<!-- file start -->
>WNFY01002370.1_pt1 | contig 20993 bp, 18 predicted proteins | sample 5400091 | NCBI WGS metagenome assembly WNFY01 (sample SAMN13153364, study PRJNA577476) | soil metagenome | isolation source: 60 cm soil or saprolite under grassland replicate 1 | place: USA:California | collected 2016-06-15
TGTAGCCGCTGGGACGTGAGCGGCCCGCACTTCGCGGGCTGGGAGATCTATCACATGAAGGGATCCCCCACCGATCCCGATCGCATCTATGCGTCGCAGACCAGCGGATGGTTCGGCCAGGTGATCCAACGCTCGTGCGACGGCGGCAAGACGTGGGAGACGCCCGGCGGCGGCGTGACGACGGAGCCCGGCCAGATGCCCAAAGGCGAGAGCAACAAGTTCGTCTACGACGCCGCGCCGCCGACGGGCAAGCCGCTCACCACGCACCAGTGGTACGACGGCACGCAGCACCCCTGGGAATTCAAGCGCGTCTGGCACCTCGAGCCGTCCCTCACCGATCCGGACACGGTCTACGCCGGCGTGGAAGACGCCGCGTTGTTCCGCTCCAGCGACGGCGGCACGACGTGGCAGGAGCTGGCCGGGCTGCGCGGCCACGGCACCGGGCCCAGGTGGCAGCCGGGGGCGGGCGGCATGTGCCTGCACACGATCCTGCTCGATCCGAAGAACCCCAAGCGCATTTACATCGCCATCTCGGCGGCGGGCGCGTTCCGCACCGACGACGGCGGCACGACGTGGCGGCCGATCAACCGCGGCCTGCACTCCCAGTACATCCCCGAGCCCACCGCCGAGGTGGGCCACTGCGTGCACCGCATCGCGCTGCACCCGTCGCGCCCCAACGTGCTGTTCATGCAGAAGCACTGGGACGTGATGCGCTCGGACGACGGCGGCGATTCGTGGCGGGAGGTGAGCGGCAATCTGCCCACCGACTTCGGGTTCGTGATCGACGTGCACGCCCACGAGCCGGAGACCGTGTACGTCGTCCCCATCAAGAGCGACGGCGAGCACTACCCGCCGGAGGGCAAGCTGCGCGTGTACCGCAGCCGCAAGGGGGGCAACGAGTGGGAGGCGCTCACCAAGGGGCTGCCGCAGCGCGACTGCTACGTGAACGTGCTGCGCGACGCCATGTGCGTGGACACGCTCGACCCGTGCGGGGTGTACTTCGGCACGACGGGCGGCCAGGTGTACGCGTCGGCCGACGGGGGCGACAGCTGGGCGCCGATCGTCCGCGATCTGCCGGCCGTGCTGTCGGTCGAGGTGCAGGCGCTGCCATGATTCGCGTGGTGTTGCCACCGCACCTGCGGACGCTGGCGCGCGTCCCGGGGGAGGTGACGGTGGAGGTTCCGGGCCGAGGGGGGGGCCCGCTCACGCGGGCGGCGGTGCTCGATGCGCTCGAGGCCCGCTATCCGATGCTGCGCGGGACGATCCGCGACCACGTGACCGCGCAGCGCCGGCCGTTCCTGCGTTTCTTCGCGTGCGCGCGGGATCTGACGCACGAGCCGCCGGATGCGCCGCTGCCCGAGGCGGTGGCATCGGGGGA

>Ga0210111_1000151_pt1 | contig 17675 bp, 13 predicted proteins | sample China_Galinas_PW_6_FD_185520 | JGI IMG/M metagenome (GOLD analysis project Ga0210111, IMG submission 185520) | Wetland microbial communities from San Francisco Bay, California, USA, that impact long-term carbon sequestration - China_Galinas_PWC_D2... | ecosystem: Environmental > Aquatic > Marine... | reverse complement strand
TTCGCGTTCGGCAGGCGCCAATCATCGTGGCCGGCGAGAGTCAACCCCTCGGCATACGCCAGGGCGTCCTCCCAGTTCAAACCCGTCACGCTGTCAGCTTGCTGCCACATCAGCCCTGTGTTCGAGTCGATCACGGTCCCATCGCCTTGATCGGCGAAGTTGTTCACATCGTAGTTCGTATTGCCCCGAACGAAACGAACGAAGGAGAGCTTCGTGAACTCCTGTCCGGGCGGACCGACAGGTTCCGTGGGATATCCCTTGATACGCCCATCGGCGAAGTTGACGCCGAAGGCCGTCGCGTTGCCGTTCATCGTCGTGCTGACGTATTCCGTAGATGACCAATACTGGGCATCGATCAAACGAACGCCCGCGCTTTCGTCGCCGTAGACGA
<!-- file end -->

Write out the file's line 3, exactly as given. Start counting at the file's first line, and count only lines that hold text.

>Ga0210111_1000151_pt1 | contig 17675 bp, 13 predicted proteins | sample China_Galinas_PW_6_FD_185520 | JGI IMG/M metagenome (GOLD analysis project Ga0210111, IMG submission 185520) | Wetland microbial communities from San Francisco Bay, California, USA, that impact long-term carbon sequestration - China_Galinas_PWC_D2... | ecosystem: Environmental > Aquatic > Marine... | reverse complement strand